Several governments, operators, and suppliers are betting on hydrogen as a major tool to meet greenhouse gas goals. Regarding pumps, they are classified in one of two markets: discrete or process. The discrete market includes small pumps used with fuel cells in mostly mobile applications. Process includes the production and transport of hydrogen.
By Robert McIlvaine, President & Founder – The McIlvaine Company.
Discrete vs. Process
The discrete classification is defined as a pump associated with a piece of equipment. These are small with a required flow as small as 1 lpm. Many automotive companies are moving forward with hydrogen fueled vehicles.
Process is the classification of pumps used in the production and transport of hydrogen. This can also include their use in processes such as steam generation, compression, creation of chemical products, or heat generation using combustion with hydrogen as the primary or secondary fuel. Since the discrete market involves small pumps and a unique set of customers, the suppliers are not the same companies furnishing the larger process pumps.
Effects on the Market
While the process market preceded the discrete market, much of the industry activity is currently in the discrete segment. Over the next 15 years, it is expected that the process expansion will outstrip discrete. By 2040, however, the discrete market will advance while the process market slows down.
Based on the analysis, much of the near-term pump potential is in gray and blue hydrogen. Gray hydrogen uses pump for partial combustion as well as for purification processes.
The potential for yellow hydrogen is also substantial. Environmentalists have recognized the need for carbon negative processes, and biomass combustion with carbon capture and sequestration (BECCS) is the only cost-effective carbon negative option.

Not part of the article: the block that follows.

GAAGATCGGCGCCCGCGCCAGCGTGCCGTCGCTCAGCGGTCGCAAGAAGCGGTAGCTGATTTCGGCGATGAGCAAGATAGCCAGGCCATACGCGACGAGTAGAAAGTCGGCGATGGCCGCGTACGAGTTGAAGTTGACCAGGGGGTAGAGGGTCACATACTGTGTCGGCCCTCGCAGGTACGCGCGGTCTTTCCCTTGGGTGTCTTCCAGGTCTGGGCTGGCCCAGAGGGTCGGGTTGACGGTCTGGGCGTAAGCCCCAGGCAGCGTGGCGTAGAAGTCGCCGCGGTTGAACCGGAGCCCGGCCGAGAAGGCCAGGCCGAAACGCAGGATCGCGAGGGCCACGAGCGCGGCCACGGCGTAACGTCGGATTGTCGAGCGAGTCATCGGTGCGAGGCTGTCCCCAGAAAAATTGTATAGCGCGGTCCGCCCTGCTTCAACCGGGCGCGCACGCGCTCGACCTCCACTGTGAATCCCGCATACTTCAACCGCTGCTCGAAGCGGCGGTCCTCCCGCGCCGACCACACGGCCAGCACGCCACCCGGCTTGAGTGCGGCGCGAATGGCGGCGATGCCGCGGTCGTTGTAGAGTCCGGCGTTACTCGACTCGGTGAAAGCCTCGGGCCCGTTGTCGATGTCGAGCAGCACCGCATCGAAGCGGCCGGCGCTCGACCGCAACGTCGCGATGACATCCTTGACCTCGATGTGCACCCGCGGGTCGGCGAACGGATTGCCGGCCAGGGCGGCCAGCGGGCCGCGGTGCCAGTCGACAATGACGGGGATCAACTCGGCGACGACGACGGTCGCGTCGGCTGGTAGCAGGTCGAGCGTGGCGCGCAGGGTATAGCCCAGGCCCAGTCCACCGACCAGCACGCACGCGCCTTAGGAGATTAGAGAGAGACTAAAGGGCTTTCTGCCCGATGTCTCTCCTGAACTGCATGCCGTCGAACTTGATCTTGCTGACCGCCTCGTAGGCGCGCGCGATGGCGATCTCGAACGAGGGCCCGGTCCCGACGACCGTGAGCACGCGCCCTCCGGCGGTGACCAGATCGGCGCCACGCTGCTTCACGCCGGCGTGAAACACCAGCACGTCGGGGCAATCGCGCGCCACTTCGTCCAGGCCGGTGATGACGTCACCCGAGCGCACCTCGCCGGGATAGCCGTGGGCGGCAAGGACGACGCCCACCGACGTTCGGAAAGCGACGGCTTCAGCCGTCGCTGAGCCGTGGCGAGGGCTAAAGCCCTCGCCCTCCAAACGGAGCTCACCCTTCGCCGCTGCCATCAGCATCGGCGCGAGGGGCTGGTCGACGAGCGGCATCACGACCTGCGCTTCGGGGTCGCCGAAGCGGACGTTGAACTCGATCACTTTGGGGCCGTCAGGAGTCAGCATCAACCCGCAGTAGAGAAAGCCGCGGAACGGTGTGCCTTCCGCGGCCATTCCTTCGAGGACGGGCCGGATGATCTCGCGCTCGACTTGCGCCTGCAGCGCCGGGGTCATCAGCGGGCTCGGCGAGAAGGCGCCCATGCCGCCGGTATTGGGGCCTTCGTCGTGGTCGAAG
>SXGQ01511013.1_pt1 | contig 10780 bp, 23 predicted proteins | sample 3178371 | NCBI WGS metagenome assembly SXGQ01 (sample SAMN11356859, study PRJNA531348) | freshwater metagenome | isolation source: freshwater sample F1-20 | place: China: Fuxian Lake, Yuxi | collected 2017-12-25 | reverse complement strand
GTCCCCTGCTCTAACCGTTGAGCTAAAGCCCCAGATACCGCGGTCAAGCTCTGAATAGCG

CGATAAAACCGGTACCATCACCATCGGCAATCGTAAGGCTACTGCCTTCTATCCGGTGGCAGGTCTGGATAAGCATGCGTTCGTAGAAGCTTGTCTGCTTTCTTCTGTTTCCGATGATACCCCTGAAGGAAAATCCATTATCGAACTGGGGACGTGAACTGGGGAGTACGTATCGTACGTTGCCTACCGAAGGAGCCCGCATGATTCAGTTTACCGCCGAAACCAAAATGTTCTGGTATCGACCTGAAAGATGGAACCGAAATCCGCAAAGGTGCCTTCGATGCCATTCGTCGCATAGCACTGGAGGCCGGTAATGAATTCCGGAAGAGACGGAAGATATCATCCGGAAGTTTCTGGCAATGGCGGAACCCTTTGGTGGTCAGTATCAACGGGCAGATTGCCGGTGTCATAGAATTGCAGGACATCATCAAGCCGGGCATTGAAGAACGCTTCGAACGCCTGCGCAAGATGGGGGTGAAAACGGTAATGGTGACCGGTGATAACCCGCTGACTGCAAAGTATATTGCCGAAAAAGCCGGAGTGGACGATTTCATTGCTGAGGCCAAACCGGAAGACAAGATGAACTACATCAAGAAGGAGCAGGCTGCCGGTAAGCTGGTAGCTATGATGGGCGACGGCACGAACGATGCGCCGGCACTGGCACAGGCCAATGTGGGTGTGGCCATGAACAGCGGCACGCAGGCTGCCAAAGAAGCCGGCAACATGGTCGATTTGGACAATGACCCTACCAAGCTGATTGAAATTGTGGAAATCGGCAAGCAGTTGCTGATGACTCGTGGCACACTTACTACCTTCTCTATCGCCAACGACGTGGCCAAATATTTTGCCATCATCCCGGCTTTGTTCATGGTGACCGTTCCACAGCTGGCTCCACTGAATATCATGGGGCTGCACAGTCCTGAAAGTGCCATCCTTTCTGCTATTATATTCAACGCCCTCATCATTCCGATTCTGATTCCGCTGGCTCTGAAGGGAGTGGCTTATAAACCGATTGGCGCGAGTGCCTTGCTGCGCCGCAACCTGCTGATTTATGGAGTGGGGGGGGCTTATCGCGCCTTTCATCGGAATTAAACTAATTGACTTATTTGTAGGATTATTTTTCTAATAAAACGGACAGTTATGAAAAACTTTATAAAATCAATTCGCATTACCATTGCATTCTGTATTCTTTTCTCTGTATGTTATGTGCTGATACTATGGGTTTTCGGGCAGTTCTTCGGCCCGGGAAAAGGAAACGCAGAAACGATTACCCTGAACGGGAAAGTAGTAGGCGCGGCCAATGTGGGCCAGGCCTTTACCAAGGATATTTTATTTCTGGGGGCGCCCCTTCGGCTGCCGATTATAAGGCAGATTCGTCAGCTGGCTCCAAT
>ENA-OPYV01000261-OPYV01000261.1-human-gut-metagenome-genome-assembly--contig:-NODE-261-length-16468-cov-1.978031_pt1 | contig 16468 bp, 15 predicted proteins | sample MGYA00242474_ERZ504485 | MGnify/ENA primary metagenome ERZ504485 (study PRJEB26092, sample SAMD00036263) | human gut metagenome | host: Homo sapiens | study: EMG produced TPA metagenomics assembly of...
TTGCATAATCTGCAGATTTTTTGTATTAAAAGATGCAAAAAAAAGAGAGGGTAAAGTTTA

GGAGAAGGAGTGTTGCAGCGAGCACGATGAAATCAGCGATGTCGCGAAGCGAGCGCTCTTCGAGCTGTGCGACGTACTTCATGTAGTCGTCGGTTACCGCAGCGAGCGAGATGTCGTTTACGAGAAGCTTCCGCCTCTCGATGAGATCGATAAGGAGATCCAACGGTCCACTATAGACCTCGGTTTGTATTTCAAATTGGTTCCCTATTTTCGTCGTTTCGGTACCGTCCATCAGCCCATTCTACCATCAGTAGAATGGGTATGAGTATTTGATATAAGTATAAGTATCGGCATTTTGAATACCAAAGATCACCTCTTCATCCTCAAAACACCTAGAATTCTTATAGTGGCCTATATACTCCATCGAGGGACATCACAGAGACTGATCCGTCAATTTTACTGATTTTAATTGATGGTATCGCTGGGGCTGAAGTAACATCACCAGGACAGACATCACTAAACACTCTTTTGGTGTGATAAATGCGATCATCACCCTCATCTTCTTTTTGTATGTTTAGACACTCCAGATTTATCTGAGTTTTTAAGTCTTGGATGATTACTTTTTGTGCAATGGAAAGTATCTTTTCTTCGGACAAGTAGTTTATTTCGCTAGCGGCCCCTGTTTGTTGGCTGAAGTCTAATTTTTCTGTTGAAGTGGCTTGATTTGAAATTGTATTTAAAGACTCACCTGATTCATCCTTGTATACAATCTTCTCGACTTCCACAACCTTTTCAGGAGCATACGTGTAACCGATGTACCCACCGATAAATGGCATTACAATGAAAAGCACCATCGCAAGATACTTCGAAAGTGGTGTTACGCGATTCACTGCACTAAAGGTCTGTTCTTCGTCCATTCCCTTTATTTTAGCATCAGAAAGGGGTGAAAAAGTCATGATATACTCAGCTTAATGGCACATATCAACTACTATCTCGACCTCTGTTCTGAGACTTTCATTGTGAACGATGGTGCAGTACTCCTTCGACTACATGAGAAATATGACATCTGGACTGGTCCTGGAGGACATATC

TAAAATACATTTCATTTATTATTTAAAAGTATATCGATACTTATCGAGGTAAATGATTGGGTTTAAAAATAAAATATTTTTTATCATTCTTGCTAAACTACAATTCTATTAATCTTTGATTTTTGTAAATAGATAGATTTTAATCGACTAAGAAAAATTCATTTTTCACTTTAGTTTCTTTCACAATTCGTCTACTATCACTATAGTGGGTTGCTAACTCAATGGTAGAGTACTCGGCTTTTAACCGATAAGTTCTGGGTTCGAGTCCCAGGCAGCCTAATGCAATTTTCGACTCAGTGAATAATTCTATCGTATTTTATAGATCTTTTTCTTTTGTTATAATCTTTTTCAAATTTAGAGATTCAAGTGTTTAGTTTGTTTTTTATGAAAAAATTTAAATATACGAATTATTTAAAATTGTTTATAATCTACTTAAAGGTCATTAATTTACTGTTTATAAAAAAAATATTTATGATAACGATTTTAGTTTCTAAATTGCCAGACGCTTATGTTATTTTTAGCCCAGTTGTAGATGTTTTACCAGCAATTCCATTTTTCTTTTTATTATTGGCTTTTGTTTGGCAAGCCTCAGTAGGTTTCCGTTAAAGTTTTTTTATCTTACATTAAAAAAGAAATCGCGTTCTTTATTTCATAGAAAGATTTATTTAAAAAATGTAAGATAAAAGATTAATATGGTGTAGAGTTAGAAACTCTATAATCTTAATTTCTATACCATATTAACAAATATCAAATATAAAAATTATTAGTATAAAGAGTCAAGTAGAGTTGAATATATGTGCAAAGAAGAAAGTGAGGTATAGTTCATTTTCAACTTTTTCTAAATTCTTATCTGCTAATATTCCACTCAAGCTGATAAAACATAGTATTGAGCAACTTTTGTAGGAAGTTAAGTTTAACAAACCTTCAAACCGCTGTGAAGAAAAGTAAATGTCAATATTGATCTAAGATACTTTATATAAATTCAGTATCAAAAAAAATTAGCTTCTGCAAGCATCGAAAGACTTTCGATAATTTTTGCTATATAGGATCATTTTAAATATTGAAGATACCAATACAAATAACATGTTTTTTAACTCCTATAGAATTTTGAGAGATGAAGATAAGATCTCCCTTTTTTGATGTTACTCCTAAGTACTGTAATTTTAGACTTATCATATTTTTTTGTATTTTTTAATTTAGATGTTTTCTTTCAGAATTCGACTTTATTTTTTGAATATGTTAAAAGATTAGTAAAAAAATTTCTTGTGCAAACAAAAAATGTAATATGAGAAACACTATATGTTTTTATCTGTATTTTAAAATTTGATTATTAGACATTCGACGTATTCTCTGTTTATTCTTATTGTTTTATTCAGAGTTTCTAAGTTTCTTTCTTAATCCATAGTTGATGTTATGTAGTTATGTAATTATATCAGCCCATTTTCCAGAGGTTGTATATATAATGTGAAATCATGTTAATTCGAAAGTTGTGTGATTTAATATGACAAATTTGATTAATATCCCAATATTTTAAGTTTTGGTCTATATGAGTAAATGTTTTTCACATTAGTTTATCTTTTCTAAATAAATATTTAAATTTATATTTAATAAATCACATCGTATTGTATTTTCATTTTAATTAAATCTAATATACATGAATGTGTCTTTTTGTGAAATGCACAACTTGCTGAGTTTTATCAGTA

The conversion from gray to blue hydrogen similarly entails carbon capture and sequestration. As many pumps are utilized in the absorption and separation as well as liquefaction and transport, this pump market will likely grow as well.
Multiple analyses of the pump companies and the products which they are supplying for hydrogen applications shows that acquisitions are positioning some pump companies to improve their market share. For example, ITT has purchased Habonim, and Atlas Coco and Ingersoll Rand have combined pumps with compressors and other complementary products to pursue markets such as hydrogen.
The hydrogen process pump market is highly dependent on the mix of fuels for the power industry.
An electric car plugged into an electrical outlet can be used for fossil fuel. Using the fuel cell eliminates this route. The extent to which hydrogen currently replaces coal or gas for combustion has not led to an increase in pump revenues. Pump expenditures per kWh can be compared.
If solar or wind is used to make hydrogen which then is used in fuel cells, the pump purchases could range from 20% to 70% of a coal-fired plant, when both production and use are considered, see Figure 4. Hydrogen use is, however, only one of the variables in determining pump sales to the power industry.
Creating yellow hydrogen using biomass will have niche uses, and as BECCS is just as yellow (carbon negative), this option will require the most pumps. Therefore, the extent to which BECCS is adopted will increase the pump market.
There will be robust growth under the BECCS based strategy outlined here. If countries do not continue to strive for GHG emissions, to meet the Paris Agreement (no regulations), there will be modest growth in line with GDP. With a mix of technologies such as those envisioned by IEA to meet net zero, there will be low growth. If the environmentalists were to dictate a mix heavily dependent on solar and wind (environmental), there would be significant revenue reduction over the next 10 years.
Today, electrolyzers, the devices used in production, typically utilize one of two technologies: low-pressure electrolysis or high-temperature electrolysis. Technological developments have already seen the progression up to large-scale 20 MW electrolyzers, and 100 MW units are not too far in the future. For every kg of hydrogen produced, 9 kg of water must be consumed.
Therefore, 2.3 Gt of hydrogen requires 20.5 Gt, or 20.5 billion m3, freshwater per, which accounts for 1.5 ppm of Earth’s available freshwater. Most applications for hydrogen require it to be combusted or pumped through a fuel cell, which converts hydrogen gas into electricity and water, but while most water can be recovered, it is not generally returned to the original body of water and will be treated as consumed.
The only sector in which the use of hydrogen does not regenerate the entirety of the water feedstock by fuel cell or combustion is chemical synthesis, which will account for 540 Mt of hydrogen, using at most 4.8 billion m3 or 0.3 ppm of global freshwater annually.
Ultimately, much of the process pump market will be generated through fossil fuels using Small Modular Reactors (SMR) and other technologies. There are many variables as to the fate of gray and blue hydrogen. So constant updating of forecasts will be necessary.